Making the time to listen to multiple ideas drawn from many people may seem to be the antithesis of our fast moving, quickly decisive ways of working currently (and I’m not saying that we don’t have to make quick decisions in times of urgency), but we seem to have a business trend which pushes Pace over Quality – and I believe we are the poorer for it.
I have seen the following range of issues in leadership teams (sometimes several in the same team):-
None of the above are particularly healthy or lead to optimum functioning of a leadership team.
So, what are the solutions? Here are a few:
Now, the cry I often hear when discussing respectful challenge and co-creation is “it takes so much longer to hear others’ views”. My response to that is yes, it can take time, but the outcomes will be of higher quality, you will innovate more frequently, you will have more buy-in and less instances of having to ‘do-over’ as potential objections and new ideas will have been addressed.
Of course, there will be instances when, in a time critical situation, a more rapid response may be needed – and often this will need to lean on the expertise of one or two people in the group advising the others. That said, in my experience once respectful challenge becomes the norm within a team it becomes quicker to achieve results that truly work as opposed to the delays that arise from the huddles of dissent outside of the meetings.
In summary, in order to really leverage the benefits of diversity we need to develop habits and behaviours which allow us to harness everyone’s unique brains. It’s not enough just to invite diverse thinking to the table and then think ‘job done’, we have to really be prepared to open up our minds to differences of opinion and build a culture of speak up and listen.
We need to build the emotional intelligence skills to actively listen, question with curiosity, build the skill of respectful challenge in all members of our leadership teams, and be humble enough to know that we don’t have all the answers and our job as leaders isn’t to provide all the answers ourselves.
Last week, I wrote about a personal milestone, the 40th anniversary of my first solo flight in an aircraft aged just 16, and what I have learned about business leadership from my flying experiences.
This first article was focussed on self-awareness, risk mitigation and shared responsibilities.
There are three additional areas that really stand out for me.
The first of these is about effective communication. Pilots are taught to communicate effectively, for example with Air Traffic Control. In order to do this, they have to learn to listen carefully, to allow the speaker to finish what they are saying and to seek clarification of any detail of which they are unsure, no matter how minor.
Effective business leadership and outstanding communication are inextricably intertwined. The strongest leaders spend much of their time listening for understanding, they actively want people to speak up without fear of a negative consequence and they respect differences of opinion and champion the best ideas, regardless of who has voiced them. They also quickly adapt their communication style as circumstances develop.
The next area is about creating the right culture – a culture that facilitates careful consideration and calculated risk-taking on one hand and that also deals constructively with the aftermath when mistakes happen. It recognizes when something has gone wrong, it brings it to the table and focusses on what can be learned, rather than attributing blame.
Most pilots learn significantly from what’s gone wrong for others and consequently have the humility to openly admit to their own mistakes and share what they have learned as a result. In my experience, the best business leaders are comfortable doing the same.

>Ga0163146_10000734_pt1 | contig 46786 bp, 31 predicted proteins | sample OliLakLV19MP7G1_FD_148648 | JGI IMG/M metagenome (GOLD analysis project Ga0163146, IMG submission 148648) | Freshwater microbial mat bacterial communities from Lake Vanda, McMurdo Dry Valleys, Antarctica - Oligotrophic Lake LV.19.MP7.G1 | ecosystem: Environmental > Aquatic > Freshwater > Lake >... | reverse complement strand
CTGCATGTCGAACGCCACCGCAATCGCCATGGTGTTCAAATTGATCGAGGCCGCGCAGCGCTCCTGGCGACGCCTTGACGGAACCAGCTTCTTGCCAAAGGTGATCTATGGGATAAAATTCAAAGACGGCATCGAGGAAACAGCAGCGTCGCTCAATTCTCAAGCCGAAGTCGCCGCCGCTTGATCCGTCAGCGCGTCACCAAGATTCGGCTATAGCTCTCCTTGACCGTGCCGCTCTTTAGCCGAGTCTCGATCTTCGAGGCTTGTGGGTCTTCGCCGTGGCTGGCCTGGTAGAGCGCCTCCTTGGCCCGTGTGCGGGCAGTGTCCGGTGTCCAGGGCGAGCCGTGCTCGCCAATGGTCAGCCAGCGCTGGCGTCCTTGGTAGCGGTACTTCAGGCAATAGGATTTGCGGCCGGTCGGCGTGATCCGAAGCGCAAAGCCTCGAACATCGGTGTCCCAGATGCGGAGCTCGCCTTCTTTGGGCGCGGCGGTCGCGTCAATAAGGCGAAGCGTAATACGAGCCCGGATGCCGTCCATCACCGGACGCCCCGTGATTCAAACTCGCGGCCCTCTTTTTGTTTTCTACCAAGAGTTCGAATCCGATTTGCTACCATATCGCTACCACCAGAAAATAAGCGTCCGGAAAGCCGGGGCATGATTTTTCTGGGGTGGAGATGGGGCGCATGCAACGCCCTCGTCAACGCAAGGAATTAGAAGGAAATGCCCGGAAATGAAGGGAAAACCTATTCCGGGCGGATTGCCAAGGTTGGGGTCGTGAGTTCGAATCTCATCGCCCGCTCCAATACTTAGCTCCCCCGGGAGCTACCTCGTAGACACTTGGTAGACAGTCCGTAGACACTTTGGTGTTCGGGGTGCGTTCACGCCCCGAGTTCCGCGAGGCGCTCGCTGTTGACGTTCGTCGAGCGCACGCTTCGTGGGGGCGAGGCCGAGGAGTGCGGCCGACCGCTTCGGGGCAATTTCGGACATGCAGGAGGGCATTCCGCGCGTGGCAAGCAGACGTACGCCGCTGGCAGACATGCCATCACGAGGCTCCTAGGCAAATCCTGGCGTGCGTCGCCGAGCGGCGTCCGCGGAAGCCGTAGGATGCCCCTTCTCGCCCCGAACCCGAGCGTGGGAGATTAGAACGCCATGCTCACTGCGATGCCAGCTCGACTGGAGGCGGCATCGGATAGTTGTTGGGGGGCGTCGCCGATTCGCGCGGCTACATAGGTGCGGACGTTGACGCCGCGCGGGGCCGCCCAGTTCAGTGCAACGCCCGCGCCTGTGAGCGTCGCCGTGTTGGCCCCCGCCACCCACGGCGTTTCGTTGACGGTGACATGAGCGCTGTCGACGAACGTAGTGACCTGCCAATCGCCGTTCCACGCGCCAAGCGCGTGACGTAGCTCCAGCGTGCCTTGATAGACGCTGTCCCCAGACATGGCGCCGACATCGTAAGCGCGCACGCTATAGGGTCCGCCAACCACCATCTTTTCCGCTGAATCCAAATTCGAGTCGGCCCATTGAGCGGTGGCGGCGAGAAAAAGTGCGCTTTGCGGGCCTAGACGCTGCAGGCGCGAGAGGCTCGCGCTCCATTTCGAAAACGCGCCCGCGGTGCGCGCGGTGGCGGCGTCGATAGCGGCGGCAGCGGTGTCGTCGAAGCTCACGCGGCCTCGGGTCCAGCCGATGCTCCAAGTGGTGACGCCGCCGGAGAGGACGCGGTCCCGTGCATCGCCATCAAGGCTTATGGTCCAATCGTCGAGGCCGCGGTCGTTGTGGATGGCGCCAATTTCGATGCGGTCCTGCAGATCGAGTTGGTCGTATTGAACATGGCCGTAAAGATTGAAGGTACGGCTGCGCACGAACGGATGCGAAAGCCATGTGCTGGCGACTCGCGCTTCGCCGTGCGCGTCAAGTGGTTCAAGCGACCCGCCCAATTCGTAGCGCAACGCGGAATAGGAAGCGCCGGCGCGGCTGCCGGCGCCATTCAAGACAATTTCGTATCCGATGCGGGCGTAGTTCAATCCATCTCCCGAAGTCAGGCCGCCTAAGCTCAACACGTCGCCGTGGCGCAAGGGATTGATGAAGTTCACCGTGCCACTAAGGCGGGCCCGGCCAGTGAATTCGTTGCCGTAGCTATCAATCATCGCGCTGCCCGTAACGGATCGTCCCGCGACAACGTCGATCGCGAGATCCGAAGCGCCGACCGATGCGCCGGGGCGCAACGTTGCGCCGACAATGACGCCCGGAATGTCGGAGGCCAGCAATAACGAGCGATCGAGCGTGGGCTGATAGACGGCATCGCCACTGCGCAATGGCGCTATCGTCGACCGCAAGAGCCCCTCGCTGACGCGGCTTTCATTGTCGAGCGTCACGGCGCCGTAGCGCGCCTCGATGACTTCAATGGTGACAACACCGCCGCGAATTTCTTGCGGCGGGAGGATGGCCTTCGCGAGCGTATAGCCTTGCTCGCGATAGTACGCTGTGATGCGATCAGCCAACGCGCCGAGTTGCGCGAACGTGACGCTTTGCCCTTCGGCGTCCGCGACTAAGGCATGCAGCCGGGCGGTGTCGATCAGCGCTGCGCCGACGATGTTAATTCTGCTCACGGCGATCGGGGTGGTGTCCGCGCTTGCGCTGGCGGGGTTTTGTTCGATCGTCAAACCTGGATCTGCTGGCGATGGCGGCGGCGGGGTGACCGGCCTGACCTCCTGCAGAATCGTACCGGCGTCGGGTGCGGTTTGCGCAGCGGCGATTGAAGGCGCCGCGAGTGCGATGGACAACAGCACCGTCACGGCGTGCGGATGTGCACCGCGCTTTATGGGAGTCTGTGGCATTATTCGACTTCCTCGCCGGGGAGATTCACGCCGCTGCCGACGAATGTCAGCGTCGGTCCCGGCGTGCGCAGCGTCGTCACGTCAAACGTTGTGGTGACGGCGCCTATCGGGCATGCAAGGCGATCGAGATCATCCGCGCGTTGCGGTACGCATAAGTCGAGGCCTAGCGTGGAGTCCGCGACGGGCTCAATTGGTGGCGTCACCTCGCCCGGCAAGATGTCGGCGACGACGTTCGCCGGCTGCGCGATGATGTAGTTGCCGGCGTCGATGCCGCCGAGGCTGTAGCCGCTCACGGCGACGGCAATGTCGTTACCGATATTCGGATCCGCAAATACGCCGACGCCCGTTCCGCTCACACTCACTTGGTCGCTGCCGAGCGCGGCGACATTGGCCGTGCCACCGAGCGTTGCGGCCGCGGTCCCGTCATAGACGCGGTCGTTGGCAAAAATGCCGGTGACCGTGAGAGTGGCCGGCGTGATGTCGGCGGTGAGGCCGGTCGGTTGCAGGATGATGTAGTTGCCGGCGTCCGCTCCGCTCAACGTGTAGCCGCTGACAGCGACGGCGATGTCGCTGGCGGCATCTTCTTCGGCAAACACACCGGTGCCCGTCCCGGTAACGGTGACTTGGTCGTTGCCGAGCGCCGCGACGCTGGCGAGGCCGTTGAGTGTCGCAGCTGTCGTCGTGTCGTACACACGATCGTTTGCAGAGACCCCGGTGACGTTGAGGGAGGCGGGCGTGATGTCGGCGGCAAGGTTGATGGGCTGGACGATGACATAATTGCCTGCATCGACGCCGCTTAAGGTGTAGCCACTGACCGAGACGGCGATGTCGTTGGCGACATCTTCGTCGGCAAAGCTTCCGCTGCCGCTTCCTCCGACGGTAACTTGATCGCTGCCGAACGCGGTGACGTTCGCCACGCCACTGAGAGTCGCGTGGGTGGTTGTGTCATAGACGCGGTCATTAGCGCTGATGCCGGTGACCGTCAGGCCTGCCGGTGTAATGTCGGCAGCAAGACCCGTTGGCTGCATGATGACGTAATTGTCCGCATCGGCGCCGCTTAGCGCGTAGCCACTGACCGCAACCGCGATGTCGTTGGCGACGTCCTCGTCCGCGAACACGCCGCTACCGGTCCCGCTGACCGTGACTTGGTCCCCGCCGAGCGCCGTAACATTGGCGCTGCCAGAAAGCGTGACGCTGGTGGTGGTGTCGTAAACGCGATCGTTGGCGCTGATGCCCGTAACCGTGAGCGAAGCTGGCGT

Finally, and most importantly, flying for most pilots is fundamentally about continuous learning and self-improvement. Every experience is an opportunity to learn and become more skilled and more effective than the day before. This goes way beyond any regulatory requirements and can include both formal and informal training, listening to others and active self-reflection. In my own case, it extends to a personal journal that I complete after every flight.
Similarly, business leaders who stop learning stop leading. Business leaders who create most impact tend to look on every business challenge as an opportunity to learn something new for themselves, and then share their learnings so that individuals, teams and organisations can adopt a similar mindset and achieve sustainable growth. They are able to step up from the hurly-burly of the everyday and take responsibility for their own learning and for the learning of those around them. In this way, they also create the strongest legacies.
In business, the overall approach to continuous learning differs by sector, organization and individual. Whatever the approach, mentoring and executive coaching can play a vital role. They help leaders and aspiring leaders develop self-awareness, thinking and understanding, good judgement and communication skills in a safe, thought-provoking and creative way that is personalized to the needs and circumstances of the individual.
They foster a mindset around continuous learning and self-improvement in order to maximise personal and professional potential and, for many people, they ultimately help them become more fulfilled in their careers. For me personally, this is what I most enjoy as a mentor and executive coach.
That day 40 years ago remains vivid in my memory, particularly my instructor stepping out of the aircraft, smiling and signing me off for solo flight. After I had landed, a little stunned at what I just done, his congratulations and just a few words that made a big impact on me, “A textbook first solo, I’m sure it’s the first of many.”
He was correct. I just hadn’t anticipated that I would find parallel learnings in flying and in business.
If you’re interested in learning more about mentoring and executive coaching, or if you have anything to add to this article, please contact me. I’d love to hear from you.